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Tuesday, September 30, 2014

Surface Pro 2 Used on ATV

Yesterday I used my Surface Pro 2 mounted to my ATV.  While Ram makes a mount, nobody makes a protective box.  Get with it Otterbox.  I made my own box out of vinyl and wood.  I used corrugated box as padding.  THe tablet slides into the box from the top. The Surface Pro 2 needs an external receiver for GPS.  I used the Garmin Glo, the same thing I use for my Ipad.  It worked well for as long as it lasted.  I got 4 hours out of the battery.  The way I have it set up it goes off about every 10 minutes.  That is not a problem because a touch of the finger brings it right back.  Global Mapper is my mapping software.  The display is visible except when the sun hits the screen.  It was easy to read when I shaded it with my hand.  The only GPS I have with great visibility under all conditions is my Garmin 76. 

I will probably not use the Surface Pro 2 as my primary sampling GPS because of battery life, but I am happy it works.  It will be a good backup system.  I would imagine this would be more useful when you only need the display intermittently.  I does have an internal camera if you are scouting and need a picture.  It would also be easy to record a waypoint or a line to show where the problem is.  I could see using this for mapping because there would be no need to transfer information.  I can see big advantages to a farmer accustomed to Windows based systems to have a Windows tablet in the field.  I have $1250 in this setup which includes the tablet, a keyboard, a bluetooth mouse and a screen protector.  The Surface Pro 2 comes with a stylus which I find excellent for most uses.  I like the mouse for map drawing because I fell like I have better control. 

This would be a much better setup if Otterbox made a bo and Microsoft could match Ipad on battery life, but it is useful as it is.

Surface Pro 2 mounted to ATV

Sunday, September 28, 2014

Fall Nitrogen Application

I always get nervous when I see anhydrous tanks on the move in September.  I hope they were just moving them from one facility to another.  I feel compelled each year to remind readers the fall application of nitrogen should wait until after soil temperatures are below 50 degrees Fahrenheit.  In fact, I discourage fall application south of I-72.  We have had too many wet years when denitrification caused all the fall applied nitrogen to become unavailable.  Yes we have soil tests to prove it.  If you must fall apply, use nitrification inhibitors and wait until Thanksgiving week.  If you are really in a hurry, at least check your soil temperature before you apply.  You can check the Illinois State Water Survey Website to see if the temperature is close.  I advise checking field by field at 10 AM because there can be a lot of variation.  Soil temperatures are in the 70's right now.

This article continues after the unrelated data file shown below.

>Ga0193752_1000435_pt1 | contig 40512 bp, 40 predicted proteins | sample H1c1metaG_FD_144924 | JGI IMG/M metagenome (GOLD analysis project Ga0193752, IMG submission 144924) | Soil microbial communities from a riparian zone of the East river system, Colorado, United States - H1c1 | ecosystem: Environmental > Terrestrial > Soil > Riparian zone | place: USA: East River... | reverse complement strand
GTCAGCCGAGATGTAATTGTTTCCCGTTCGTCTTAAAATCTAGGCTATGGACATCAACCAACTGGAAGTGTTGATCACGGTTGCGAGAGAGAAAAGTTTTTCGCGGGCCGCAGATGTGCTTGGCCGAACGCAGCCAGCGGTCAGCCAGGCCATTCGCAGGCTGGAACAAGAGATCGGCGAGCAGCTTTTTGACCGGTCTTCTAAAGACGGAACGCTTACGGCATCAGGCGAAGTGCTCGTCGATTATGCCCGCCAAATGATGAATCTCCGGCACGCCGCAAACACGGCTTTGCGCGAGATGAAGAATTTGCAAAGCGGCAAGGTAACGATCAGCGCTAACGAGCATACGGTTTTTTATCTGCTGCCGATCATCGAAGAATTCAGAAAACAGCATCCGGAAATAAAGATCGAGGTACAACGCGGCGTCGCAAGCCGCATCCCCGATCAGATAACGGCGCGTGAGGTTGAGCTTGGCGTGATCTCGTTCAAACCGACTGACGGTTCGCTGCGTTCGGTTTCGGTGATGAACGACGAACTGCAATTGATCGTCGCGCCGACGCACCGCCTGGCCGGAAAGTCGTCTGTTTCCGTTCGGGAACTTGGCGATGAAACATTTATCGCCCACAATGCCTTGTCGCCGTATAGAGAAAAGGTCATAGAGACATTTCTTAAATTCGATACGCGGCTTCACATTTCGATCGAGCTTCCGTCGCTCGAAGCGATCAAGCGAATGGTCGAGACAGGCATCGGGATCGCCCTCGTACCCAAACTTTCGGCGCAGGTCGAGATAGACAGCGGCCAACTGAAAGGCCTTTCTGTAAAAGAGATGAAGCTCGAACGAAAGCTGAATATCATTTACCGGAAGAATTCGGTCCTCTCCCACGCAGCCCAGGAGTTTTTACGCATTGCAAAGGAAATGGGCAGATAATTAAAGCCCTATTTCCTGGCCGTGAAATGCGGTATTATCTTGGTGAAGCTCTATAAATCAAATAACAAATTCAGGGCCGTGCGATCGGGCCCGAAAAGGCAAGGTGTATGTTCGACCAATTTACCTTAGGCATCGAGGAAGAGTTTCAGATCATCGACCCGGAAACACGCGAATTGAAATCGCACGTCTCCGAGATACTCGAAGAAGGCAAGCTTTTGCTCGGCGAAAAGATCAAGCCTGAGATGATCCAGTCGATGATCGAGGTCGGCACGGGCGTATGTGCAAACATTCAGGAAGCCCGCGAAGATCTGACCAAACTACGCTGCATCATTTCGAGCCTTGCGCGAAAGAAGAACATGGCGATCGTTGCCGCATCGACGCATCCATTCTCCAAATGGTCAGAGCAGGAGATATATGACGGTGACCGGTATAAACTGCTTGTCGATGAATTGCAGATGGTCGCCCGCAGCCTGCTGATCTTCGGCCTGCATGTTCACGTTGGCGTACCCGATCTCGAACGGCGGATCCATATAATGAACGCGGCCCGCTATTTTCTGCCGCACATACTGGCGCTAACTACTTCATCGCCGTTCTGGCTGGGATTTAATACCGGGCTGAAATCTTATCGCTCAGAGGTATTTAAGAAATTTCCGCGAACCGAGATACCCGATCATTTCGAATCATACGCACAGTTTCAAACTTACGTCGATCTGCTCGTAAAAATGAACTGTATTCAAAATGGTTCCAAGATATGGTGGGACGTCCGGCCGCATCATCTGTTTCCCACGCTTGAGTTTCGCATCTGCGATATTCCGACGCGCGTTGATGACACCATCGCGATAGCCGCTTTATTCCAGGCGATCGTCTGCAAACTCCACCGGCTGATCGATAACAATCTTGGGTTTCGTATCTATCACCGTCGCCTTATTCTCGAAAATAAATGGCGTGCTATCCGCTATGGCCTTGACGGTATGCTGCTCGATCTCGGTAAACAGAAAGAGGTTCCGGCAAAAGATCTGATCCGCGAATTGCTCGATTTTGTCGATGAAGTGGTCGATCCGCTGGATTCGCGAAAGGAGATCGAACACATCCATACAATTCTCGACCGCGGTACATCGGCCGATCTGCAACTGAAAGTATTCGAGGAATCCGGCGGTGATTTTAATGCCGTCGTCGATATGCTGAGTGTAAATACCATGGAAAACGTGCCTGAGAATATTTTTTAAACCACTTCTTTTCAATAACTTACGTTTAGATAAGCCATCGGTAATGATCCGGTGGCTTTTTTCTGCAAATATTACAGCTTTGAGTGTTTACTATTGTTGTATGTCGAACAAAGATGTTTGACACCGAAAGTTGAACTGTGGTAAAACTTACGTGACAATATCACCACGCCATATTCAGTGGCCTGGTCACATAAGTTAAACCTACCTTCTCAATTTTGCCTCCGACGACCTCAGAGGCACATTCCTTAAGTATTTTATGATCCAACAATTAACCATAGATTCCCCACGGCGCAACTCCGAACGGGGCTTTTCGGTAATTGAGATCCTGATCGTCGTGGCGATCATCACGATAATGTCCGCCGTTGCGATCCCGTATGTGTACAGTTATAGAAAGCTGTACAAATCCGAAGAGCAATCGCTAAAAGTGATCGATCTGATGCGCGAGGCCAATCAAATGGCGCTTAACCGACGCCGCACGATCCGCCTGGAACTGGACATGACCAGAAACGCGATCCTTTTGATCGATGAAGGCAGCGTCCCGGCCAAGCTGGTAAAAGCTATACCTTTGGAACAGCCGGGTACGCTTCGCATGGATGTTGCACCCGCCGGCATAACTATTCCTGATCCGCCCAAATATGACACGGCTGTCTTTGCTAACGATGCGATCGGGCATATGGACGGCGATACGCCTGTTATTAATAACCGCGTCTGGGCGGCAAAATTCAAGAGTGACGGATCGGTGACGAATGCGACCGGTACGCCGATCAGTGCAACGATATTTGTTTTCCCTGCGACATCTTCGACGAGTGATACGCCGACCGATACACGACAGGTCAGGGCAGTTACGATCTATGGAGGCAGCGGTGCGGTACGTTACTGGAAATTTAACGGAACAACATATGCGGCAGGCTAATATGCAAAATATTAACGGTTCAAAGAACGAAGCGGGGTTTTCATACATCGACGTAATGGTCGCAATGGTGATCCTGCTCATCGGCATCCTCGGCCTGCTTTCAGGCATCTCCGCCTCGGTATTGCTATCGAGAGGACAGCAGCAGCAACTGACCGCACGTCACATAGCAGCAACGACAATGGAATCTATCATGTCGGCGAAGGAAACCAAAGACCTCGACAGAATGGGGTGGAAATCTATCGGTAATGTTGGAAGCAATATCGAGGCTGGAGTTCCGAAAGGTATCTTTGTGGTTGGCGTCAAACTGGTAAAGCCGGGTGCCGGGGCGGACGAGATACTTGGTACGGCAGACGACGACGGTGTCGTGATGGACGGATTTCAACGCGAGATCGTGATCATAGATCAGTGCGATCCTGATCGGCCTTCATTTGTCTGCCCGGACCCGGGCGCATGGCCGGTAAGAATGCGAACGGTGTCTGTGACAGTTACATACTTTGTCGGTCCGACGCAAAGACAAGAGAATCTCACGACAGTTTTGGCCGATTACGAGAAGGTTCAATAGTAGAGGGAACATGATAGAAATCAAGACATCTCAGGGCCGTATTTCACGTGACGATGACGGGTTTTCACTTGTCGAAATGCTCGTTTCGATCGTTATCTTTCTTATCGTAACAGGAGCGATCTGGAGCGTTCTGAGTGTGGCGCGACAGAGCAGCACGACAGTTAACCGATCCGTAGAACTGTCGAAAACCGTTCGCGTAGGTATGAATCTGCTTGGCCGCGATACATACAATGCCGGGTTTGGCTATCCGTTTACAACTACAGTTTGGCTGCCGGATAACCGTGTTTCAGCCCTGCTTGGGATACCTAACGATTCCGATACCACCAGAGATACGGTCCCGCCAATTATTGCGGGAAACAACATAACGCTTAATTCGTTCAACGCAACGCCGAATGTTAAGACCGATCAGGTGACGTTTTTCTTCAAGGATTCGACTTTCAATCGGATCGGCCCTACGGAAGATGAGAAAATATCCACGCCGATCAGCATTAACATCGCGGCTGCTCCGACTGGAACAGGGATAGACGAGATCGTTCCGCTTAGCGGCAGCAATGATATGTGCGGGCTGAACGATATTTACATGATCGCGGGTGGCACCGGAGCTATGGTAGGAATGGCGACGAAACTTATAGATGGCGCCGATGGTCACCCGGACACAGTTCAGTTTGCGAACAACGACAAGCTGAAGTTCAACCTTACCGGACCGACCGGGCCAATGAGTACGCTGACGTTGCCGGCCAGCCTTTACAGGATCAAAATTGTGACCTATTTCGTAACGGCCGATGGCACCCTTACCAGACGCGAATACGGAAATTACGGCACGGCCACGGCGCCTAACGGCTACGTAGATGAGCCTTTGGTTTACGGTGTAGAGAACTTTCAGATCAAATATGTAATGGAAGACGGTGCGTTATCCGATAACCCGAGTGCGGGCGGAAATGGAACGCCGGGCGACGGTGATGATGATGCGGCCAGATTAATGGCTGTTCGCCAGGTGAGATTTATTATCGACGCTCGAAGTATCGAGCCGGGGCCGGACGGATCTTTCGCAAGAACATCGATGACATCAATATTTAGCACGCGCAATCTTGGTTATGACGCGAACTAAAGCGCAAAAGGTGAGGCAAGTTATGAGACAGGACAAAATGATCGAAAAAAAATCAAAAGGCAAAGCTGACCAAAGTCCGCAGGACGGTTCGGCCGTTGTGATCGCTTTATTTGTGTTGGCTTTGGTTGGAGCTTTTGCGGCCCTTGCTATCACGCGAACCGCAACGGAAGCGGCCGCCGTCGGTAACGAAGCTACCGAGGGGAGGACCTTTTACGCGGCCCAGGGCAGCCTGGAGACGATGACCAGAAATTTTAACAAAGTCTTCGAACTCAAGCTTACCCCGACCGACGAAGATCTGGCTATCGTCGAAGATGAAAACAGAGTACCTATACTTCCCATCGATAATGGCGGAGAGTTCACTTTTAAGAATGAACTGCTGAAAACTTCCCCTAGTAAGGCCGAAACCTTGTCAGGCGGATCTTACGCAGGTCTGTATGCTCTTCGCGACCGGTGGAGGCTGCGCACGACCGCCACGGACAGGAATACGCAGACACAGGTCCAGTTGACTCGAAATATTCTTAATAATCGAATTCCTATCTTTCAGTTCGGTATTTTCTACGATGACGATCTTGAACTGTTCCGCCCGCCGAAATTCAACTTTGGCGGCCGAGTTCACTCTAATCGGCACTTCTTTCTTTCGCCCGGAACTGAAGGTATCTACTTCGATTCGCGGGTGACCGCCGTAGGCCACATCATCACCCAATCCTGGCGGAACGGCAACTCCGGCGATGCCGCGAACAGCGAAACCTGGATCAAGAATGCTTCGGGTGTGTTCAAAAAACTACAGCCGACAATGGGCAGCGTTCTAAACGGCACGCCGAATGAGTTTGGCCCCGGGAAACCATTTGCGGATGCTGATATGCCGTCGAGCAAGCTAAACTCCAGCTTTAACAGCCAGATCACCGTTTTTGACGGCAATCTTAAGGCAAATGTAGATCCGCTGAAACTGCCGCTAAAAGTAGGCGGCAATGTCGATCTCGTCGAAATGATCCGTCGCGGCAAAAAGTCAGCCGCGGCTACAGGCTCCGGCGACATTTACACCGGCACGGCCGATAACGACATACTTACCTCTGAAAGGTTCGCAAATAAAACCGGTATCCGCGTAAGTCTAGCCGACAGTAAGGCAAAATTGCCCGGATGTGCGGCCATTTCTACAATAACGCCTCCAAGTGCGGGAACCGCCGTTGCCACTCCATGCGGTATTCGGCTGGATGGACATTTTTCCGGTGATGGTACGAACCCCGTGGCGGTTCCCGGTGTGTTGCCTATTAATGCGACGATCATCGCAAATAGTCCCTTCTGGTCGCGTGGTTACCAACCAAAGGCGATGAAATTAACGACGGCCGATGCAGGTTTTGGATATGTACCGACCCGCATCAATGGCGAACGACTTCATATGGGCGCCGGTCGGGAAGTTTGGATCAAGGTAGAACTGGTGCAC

Saturday, September 27, 2014

Corn Leaf Dust Devil

I have always wanted to get a good picture of a corn leaf dust devil.  Here it is. They often signal a change in weather, but the weather forecast is to continue the weather we have enjoyed all week.

Friday, September 26, 2014

Soybean Planting early in Brazil

By Eduardo Paim: 
Here in Mato Grosso already started planting soybeans in upstate and in irrigation areas. Other poor areas are not 1% planted.   The rains are coming earlier and are not expected to miss. We have producers saying that the disease called rust is present in plants that call here "guaxa soy," which are plants that grow on the edges of roadways when the seeds falling from truck transportation and close to the harvest areas. This year the rust was alive on these guaxas plants because we had a year with 12 months of rains that offered moisture to keep the plants alive. Diseased soybeans did not die from lack of rain. 

Thursday, September 25, 2014

Corn Harvest in Greene County

I spotted the scene below on my way to Whitehall this morning.  This is just  a bit of the harvest crew for one of the largest farmers in Illinois.  They were emptying one combine into a truck.  There were 7 or 8 auger wagons and three combines.  I think they had already moved to a new field.  There were about 10 pickup trucks in the field too.  Click to enlarge. Harvest progress is visible each day now.  I saw one person harvesting soybeans.  The rest are doing corn.  
Near Palmyra

Near Carrollton

Sunrise at Raymond

Wednesday, September 24, 2014

First Day of Fall Sampling

Today was my first day of fall sampling.  The weather was great.  The poorly drained parts of the field were wet. I heard ruors of corn yields as high as 265 bpa and soybeans as high as 100 bpa.  It seemed there were more people harvesting today than yesterday. 

Tuesday, September 23, 2014

Corn Harvest Started

Corn harvest is starting slow.  Many are wanting as much natural drying as possible.  I did see several harvested fields today in Fayette and Montgomery Counties.  Less than 5% is harvested.  A few fields of Soybeans have dropped all their leaves.